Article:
California Senate Passes Bill Allowing Consumers To Fight Unfair Default Judgments

We recently told you how potentially millions of Americans are stuck with someone else’s debt because of the large number of default judgments in favor of debt collectors.  Yesterday, lawmakers in California approved a bill aimed at giving consumers in that state some ability to fight back.

Default judgments in debt cases are problematic because the collectors who file these complaints sometimes have incomplete or inaccurate information and can end up suing the wrong person based on the belief that they are the debtor. So if a defendant doesn’t appear in court because they never knew they were even being sued, they can face a steep uphill battle to shed themselves of this judgment — especially if they don’t learn of the court ruling until years later.

Passage of Senate Bill 641, introduced by Sen. Bob Wieckowski, gives a consumer the ability fight back against abusive debt collection tactics by asking a court to set aside default judgments and hear the case on the merits within 180 days after the first actual notice of the lawsuit.

The protection would ensure that consumers can defend themselves in situations where they received no initial notice that they were being sued, through no fault of their own.

Under current law, if a case is over two years old, consumers have to get an attorney and file a lawsuit, which is too costly for low-income Californians.

“This is an important step forward to providing increased due process protections for California consumers,” Wieckowski said in a statement. “Legal services providers and other non-profit organizations across the state that work with low- and middle-income Californians are seeing an alarming number of debt collection cases where consumers are getting their wages garnished without ever getting a day in court.”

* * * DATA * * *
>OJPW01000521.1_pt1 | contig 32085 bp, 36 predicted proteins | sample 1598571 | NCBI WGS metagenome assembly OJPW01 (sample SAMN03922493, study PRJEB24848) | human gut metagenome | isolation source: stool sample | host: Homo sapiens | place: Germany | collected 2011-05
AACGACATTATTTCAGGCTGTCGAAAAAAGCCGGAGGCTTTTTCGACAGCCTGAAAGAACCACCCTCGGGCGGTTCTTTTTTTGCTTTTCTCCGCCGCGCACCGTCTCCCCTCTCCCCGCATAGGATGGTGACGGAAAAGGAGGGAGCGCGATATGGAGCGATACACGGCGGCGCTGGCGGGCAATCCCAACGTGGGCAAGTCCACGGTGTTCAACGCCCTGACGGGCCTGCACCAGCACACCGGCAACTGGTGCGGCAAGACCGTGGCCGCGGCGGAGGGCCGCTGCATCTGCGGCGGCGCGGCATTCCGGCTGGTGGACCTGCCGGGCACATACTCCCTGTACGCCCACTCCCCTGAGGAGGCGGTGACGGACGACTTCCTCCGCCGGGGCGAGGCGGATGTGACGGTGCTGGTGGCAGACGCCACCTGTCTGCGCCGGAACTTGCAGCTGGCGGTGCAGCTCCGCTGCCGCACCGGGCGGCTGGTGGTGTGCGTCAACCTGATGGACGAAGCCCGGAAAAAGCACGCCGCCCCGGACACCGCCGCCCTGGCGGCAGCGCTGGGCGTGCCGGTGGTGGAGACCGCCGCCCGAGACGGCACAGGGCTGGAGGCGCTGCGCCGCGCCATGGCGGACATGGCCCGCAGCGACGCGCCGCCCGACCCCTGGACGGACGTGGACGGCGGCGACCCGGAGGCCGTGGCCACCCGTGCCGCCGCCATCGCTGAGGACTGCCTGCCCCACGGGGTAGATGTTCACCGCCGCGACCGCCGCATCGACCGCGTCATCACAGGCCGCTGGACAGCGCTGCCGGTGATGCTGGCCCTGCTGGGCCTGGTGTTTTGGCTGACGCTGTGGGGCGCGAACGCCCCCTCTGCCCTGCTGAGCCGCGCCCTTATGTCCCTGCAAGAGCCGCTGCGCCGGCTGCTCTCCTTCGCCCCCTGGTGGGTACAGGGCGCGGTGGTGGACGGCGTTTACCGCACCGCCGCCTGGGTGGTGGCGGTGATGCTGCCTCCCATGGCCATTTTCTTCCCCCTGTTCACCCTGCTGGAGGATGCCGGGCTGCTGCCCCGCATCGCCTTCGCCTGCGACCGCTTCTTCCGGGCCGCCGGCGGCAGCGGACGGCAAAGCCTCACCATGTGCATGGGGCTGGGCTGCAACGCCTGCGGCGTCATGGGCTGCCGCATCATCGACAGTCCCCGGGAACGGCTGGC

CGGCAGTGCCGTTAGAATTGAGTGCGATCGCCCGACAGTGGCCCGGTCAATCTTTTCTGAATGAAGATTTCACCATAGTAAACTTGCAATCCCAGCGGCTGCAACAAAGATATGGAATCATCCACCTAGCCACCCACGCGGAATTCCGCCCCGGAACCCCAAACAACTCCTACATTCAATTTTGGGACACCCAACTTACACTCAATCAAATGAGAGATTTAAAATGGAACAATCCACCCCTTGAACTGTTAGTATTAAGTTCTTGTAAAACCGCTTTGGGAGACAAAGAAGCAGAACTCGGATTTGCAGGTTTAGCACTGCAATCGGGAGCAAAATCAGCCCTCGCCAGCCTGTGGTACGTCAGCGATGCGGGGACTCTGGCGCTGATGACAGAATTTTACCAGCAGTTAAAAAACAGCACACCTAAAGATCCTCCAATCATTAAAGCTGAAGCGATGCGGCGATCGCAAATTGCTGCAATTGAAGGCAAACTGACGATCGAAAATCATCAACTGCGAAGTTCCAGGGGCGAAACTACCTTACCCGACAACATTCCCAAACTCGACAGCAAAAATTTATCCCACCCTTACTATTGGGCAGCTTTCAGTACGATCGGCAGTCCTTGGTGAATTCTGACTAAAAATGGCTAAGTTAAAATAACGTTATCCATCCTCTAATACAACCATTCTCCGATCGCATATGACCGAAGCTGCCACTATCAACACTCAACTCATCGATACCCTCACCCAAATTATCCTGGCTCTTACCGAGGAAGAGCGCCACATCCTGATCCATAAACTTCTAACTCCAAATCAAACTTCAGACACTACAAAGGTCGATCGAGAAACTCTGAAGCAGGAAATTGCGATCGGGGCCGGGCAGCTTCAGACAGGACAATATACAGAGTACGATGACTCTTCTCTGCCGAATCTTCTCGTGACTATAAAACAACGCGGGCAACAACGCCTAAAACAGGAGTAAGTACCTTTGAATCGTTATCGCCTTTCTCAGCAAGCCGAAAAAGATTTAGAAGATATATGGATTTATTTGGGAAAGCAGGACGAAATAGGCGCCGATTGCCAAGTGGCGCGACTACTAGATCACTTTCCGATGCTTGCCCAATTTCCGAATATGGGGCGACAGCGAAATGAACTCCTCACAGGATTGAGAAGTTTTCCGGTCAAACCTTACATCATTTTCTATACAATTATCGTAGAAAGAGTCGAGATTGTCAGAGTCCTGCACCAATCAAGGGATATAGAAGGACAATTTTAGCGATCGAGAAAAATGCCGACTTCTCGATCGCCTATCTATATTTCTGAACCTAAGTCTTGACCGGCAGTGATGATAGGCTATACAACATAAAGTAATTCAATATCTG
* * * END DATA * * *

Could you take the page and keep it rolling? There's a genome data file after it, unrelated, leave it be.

Of course, setting aside the default judgment doesn’t automatically void the plaintiff’s claim, it merely restarts the lawsuit, allowing the defendant to properly argue their case.

Consumer advocates have previously pointed out that hitting this reset button on the complaint restores a consumer’s right to defend herself and have her day in court – a day that was robbed of her the first time around.

“Debt buyers are in the best position to retain important documents related to service of process,” Suzanne Martindale, policy counsel with Consumers Union said last month. “It makes no sense at all to strip away a consumer’s right to defend herself simply because debt buyers may not have their paperwork in order.”

Wieckowski points out that the need for the law has never been greater. Just this week, the Consumer Financial Protection Bureau took action against the country’s two largest debt buyers for illegal collection practices.

The companies, Encore Capital Group and Portfolio Recovery Associates, allegedly threatened and deceived consumers and filed lawsuits against them without having the intent to prove many of the debts, winning the vast majority of the lawsuits by default when consumers failed to defend themselves.

In addition to passing SB 641, the Senate also approved a measure that would create a tiered-garnishment rate to lower the high percentage of income currently taken from low-income workers’ paychecks and to recognize local minimum wage ordinances.

Currently, the wage garnishment level is 25 percent, the maximum allowed under federal law.

“For the many Californians living paycheck to paycheck the loss of a job or a medical event can quickly send families spiraling into debt,” Wieckowski said. “These two bills will help people get out from under their debt and fight default judgments for debt they don’t owe or have already paid off.”